In 3 of the definitions of emergency resection, uninsured patients were less likely to have an emergency resection when treated in a safety net hospital. These patients were 15 percentage points less likely to have an emergency resection than uninsured patients in a non— safety net hospital (column 1). Similar findings are reported for the alternative definitions except when we use an ICD-9-CM emergency diagnosis to identify emergency surgeries (column 4).

Safety net hospitals also reduced the likelihood of an emergency resection by 20 percentage points for Medicaid patients (column 1) and reduced the likelihood of an ED admission by 15 percentage points (column 2). When we restrict ED admissions to those without an ICD-9- CM emergency code (column 3), the effect is similar (16 percentage points less).

Table 4

reports predictions derived from the regression-based coefficients in Table 3. Uninsured and Medicaid patients treated in a safety net hospital have a statistically significant lower proportion of emergency resections than the uninsured in non—safety net hospitals. For 3 of the definitions, safety net hospitals appear to reduce the rate of emergency resections among uninsured and Medicaid patients to be below the rate observed for privately insured patients treated in non–safety net hospitals. Estimates in the third column suggest that there are substantial reductions in the percentage of emergency resections for uninsured and Medicaid patients treated in safety net hospitals relative to non–safety net hospitals.


Safety net hospitals reduce uninsured and Medicaid patients’ likelihood of an emergency CRC resection, suggesting that they play an important role in avoiding emergency surgeries for the patients they serve. If endogeneity were a plausible explanation for the findings, we would expect safety net hospitals to be associated with a higher likelihood of emergency surgery. But, in fact, safety net hospitals reduce the likelihood of emergency surgery for the publicly insured and uninsured patients who nonrandomly select safety net hospitals for their care.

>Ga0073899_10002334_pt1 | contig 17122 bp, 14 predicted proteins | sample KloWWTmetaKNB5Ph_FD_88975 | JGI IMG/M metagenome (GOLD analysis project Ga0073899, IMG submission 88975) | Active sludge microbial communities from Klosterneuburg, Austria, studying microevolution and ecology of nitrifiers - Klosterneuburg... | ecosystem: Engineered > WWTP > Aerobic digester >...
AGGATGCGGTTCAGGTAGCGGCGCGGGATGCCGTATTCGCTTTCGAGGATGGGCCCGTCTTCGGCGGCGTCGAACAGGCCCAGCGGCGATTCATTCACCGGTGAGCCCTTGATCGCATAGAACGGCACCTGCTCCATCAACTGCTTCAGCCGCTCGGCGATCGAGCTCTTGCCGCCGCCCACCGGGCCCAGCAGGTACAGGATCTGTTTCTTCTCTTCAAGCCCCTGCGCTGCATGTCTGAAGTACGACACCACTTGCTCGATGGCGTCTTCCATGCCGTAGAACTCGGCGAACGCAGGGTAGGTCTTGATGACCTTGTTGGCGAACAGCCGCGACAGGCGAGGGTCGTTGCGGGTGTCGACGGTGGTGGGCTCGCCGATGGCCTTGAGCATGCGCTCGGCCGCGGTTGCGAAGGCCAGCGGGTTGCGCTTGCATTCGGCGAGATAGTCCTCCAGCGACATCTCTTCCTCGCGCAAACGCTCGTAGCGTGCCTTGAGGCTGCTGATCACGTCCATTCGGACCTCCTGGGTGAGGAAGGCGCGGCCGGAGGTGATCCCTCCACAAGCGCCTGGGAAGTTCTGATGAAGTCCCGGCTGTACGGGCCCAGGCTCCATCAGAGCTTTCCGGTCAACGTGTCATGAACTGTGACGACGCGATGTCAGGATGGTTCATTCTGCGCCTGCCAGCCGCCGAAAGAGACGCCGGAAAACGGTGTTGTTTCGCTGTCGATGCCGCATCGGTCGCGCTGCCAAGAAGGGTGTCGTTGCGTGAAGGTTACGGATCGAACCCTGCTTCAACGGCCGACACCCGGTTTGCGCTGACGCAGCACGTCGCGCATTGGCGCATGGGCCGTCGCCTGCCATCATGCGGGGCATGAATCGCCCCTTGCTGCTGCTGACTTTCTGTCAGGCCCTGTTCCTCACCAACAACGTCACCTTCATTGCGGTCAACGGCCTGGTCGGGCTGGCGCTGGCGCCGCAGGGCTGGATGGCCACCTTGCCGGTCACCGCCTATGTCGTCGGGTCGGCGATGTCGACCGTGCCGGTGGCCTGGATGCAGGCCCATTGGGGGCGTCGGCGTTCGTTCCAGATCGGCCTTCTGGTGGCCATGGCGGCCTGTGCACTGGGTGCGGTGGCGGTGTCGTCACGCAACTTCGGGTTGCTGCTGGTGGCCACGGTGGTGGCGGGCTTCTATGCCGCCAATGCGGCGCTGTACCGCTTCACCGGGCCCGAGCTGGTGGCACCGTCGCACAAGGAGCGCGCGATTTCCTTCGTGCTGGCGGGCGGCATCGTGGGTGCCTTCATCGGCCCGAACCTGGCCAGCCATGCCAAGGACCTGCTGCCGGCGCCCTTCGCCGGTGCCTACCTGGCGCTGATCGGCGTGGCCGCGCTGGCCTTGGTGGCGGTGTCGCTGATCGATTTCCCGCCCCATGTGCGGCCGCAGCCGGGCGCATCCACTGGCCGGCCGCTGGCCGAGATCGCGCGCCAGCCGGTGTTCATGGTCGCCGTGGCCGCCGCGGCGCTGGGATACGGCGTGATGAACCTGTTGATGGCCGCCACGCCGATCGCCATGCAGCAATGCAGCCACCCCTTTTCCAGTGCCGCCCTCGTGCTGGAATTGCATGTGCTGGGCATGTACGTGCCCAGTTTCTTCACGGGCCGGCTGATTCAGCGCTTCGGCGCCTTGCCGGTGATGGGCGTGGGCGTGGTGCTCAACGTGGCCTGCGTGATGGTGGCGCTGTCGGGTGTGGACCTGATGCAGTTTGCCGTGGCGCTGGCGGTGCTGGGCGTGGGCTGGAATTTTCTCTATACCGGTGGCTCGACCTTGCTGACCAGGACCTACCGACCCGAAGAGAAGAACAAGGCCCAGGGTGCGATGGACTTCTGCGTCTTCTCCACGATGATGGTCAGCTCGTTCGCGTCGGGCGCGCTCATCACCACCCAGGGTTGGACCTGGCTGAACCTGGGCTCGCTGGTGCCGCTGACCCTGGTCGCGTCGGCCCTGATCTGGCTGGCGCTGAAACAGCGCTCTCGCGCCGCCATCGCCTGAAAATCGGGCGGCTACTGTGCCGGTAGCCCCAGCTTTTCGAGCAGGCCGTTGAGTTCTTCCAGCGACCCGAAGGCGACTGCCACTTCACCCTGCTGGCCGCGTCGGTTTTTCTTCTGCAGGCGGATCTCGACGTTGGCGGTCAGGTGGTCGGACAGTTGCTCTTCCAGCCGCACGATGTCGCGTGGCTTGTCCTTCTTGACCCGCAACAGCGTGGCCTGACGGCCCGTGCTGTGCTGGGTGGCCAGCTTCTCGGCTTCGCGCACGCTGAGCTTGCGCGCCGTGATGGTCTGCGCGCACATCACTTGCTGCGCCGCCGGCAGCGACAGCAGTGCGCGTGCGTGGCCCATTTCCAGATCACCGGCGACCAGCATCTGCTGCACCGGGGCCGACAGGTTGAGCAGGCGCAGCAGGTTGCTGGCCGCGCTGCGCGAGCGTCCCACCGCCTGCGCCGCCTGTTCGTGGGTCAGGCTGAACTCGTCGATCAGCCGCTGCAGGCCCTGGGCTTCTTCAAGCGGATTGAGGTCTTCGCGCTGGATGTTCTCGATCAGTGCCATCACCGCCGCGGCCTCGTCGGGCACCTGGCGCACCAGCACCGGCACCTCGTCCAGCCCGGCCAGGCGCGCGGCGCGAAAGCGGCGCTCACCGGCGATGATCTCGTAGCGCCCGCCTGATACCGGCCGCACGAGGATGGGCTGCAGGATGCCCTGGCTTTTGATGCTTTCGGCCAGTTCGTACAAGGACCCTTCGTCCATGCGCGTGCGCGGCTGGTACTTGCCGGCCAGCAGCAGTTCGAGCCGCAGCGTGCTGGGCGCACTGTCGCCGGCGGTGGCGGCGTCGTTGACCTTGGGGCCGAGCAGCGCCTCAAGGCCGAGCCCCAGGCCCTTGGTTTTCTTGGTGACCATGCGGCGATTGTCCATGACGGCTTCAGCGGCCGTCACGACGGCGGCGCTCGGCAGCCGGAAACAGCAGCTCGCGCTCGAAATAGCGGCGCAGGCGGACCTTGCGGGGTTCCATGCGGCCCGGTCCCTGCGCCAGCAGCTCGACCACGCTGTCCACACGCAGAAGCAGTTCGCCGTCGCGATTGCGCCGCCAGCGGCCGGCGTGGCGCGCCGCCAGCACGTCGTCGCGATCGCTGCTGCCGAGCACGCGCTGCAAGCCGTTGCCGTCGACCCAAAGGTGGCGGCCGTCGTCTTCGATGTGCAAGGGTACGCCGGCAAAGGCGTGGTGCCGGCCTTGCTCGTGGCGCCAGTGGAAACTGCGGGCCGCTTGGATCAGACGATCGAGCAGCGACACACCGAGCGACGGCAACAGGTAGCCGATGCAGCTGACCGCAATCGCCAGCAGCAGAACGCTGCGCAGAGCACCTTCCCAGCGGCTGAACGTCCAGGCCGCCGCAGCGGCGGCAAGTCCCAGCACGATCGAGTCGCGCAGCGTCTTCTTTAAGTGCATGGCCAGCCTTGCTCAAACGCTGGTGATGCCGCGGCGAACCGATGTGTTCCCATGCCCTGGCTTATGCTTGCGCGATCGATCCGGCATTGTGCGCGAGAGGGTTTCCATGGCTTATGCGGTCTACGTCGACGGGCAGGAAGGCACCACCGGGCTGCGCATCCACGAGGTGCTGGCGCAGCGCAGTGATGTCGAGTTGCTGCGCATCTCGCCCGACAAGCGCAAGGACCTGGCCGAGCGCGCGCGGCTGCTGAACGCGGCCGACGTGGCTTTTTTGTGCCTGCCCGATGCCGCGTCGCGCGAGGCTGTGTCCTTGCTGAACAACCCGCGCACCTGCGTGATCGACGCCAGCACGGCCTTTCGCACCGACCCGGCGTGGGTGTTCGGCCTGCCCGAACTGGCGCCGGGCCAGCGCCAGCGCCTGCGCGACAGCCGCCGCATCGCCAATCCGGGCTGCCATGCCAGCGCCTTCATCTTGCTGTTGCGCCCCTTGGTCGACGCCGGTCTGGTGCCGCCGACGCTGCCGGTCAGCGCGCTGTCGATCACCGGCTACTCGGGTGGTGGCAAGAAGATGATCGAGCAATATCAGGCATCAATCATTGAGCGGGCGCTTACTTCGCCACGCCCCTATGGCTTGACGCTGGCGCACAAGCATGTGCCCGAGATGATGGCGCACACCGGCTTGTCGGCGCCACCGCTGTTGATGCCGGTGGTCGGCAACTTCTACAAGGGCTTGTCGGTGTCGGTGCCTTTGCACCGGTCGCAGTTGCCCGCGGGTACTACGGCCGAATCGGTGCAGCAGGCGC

The definitions chosen for emergency resection are intended to reflect lack of access or regular care that may lead patients to use the ED as an access point for emergent and nonemergent care. Safety net hospitals had the lowest percentage of resections that followed an ED visit, perhaps due to their outpatient referral networks that may provide specialty care or because they are more willing to electively schedule uninsured and Medicaid patients for resection whereas non—safety net hospitals may only admit uninsured and Medicaid patients when they have an emergency condition.



There are 4 main limitations. First, only 2 hospitals in this statewide analysis were considered safety net hospitals. In a sensitivity analysis, we expanded the definition of a safety net hospital to include up to the 10 highest ranked hospitals (). Most results were unchanged. Second, we do not have patient-reported levels of pain or discomfort that could have led to emergency admission; these perceptions and the actions taken to remedy them may differ between hospitals and patients. Third, we report findings from a single state, although focusing on a single state is appropriate for studies of Medicaid outcomes and avoids issues encountered when comparing widely different state programs. Last, while we used several methods to rule out endogeneity based on unobservable characteristics that nonrandomly pair patients and hospitals, we acknowledge that selection could still play a role, albeit a minor one, in our analysis.